Whether or not Chuck Brennan wins his lawsuit and gets his South Dakota lending license back, the payday lender faces new federal regulations that will make it harder for him to fleece his customers in Utah, California, and Nevada.
The Consumer Financial Protection Bureau has proposed rules that would require payday lenders to “verify key information from prospective borrowers, such as their income, borrowing history and whether they can afford the loan payments.” The rules aren’t killers: Governing reports they would only short-term loans once the borrowers reach their sixth loan. However, if Congress doesn’t block those rules, they could help protect vulnerable borrowers from being sucked into loans they can’t afford.
The advent of tougher federal rules could mean more lenders going to Pierre to lobby for softer state regs, says Diane Sandaert of the North Carolina-based Center for Responsible Lending, which helped us pass our 36% payday lending rate cap in 2016:
Despite the new regulations, Standaert and others say state policymakers should stay on guard. “We’ve seen this trend of payday lenders using the activity at the federal level as an excuse to try to persuade state legislators to weaken [their own] consumer protection laws,” she says.
Indeed, as it became clear that the feds would regulate payday lending, the industry stepped up its efforts to loosen protections at the state level. Over the past two years, more than a dozen states have been lobbied to make laws more friendly to payday lenders. All efforts have so far failed except in Mississippi, which allowed car titles to be used as collateral in certain types of short-term loans [Liz Farmer, “Feds to Crack Down on Payday Lenders and the Debt Trap They Set,” Governing, 2017.09.27].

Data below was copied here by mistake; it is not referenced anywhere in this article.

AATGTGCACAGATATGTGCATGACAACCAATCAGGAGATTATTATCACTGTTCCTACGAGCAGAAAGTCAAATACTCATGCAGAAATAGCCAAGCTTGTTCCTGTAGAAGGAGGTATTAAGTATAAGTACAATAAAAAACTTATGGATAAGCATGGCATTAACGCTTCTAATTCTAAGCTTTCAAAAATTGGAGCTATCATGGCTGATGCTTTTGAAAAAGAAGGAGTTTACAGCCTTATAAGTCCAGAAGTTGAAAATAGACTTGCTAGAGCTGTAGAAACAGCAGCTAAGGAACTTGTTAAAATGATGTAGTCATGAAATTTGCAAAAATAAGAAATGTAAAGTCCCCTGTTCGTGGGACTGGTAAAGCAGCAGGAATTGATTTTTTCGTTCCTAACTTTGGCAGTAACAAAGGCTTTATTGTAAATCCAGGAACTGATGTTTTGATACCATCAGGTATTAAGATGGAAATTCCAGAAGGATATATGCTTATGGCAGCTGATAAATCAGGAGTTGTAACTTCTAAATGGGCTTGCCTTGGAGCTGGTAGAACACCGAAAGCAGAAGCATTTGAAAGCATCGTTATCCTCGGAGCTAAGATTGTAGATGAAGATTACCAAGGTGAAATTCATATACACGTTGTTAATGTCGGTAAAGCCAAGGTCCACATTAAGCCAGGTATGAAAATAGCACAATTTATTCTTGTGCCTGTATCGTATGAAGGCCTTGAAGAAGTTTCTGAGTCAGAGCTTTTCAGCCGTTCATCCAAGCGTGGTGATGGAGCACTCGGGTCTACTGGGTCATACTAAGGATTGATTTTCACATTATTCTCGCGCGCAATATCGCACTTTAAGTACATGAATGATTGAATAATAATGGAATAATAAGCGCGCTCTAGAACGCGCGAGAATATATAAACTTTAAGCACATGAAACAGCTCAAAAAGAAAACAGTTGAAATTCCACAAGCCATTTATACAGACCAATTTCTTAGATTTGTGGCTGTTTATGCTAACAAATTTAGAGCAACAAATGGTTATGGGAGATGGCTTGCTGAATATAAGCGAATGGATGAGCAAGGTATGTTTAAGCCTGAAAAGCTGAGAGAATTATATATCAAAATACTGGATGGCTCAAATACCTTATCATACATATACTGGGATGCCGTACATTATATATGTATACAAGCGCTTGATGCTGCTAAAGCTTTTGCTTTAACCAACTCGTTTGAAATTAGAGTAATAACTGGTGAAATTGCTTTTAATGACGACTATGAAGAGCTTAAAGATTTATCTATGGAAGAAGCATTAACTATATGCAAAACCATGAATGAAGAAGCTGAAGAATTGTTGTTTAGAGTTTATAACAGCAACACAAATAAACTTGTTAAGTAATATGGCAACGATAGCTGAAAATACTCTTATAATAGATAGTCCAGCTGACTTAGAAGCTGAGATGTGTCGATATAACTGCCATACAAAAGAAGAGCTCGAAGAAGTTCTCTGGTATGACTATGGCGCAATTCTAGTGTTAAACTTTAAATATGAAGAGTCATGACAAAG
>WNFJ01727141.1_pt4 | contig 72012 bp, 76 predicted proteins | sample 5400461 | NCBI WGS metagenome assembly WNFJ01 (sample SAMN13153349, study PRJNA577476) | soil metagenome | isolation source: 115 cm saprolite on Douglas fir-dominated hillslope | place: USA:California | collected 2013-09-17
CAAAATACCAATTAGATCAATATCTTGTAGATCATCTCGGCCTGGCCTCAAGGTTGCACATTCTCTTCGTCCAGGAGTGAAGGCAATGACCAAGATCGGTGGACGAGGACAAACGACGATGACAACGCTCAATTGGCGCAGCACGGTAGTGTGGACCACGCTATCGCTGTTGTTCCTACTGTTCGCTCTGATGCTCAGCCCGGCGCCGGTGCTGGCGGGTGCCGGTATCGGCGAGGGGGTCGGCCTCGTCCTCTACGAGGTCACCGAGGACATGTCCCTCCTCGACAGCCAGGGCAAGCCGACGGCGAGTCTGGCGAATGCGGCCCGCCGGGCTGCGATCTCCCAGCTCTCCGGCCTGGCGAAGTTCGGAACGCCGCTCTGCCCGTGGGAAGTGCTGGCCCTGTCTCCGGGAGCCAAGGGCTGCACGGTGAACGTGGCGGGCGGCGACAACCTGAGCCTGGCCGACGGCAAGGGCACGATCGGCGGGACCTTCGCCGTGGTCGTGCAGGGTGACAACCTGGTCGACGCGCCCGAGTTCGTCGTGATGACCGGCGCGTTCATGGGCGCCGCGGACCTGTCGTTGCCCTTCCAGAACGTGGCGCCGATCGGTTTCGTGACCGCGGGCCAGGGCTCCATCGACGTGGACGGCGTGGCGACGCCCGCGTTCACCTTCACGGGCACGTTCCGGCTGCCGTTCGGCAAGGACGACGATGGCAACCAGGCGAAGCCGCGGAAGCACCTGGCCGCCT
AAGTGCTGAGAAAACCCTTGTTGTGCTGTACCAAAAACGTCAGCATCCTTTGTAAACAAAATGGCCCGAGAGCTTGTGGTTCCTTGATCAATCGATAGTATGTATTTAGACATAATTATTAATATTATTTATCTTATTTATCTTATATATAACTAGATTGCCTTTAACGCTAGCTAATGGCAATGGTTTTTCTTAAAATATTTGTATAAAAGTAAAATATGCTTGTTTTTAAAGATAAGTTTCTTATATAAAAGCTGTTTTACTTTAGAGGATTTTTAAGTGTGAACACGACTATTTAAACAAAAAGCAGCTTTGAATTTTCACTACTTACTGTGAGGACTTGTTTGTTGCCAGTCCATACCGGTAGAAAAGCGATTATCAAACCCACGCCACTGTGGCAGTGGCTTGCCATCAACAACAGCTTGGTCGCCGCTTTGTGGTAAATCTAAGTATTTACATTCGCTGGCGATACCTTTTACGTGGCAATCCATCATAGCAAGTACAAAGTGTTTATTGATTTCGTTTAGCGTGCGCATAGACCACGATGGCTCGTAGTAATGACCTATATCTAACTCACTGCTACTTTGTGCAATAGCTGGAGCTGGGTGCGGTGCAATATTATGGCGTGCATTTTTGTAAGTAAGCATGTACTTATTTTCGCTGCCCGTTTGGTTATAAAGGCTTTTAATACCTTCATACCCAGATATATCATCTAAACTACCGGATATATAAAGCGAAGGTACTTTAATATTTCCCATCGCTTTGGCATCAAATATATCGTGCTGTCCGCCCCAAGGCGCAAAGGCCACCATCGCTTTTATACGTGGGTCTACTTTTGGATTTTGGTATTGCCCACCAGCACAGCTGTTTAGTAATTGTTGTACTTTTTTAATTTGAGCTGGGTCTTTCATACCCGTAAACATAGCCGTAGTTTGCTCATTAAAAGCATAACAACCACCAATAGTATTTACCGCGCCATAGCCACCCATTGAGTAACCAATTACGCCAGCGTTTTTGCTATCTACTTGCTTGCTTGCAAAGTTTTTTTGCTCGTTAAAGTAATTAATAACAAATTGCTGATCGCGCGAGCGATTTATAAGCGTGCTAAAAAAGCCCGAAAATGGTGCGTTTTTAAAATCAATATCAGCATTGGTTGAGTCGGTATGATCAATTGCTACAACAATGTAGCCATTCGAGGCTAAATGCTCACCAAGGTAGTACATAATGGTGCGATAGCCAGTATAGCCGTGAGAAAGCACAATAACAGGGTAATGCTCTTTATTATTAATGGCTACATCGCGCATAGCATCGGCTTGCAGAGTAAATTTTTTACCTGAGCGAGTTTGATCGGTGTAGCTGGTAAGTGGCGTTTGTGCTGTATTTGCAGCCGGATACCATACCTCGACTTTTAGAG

We know how eager South Dakota’s Republican legislators are to undo the will of the people as expressed in our ballot measures. We need to keep an eye on Pierre and the payday lenders and make sure they don’t claim they can unravel the 36% rate cap once the CFPB imposes its stricter requirements. As Farmer notes, rate caps are “the most effective way of stopping the potential harms of payday lending.” Even if state rate caps like South Dakota’s and Montana’s (passed in 2010) drive some borrowers to even riskier online payday loans, that effect is temporary:
Studies show that when the state-based payday loan option is taken away, consumers may flock online — but only temporarily.
In Montana in 2014, after complaints against online lenders spiked at more than 100 a year, the number began to plummet. In 2016, they totaled seven. What had looked like a crisis turned out to be an adjustment period. That is, while some Montanans may have turned to online lenders to fill their need for ready cash, they eventually weaned themselves off the payday practice. They turned to friends and families for financial help. In some cases, credit unions offered loans as a way to attract people into opening a bank account. “People went back to the exact same things low-income families did before 1999 when we allowed payday lending,” says Montana state Rep. Tom Jacobson, who is the CEO of a financial counseling business. “They got by” [Liz Farmer, “The Myth vs. the Truth About Regulating Payday Lenders,” Governing, March 2017].
Let’s keep the poor out of debt traps… and let’s keep Chuck Brennan out of business in South Dakota. Support the CFPB rules, and keep South Dakota’s 36% rate cap!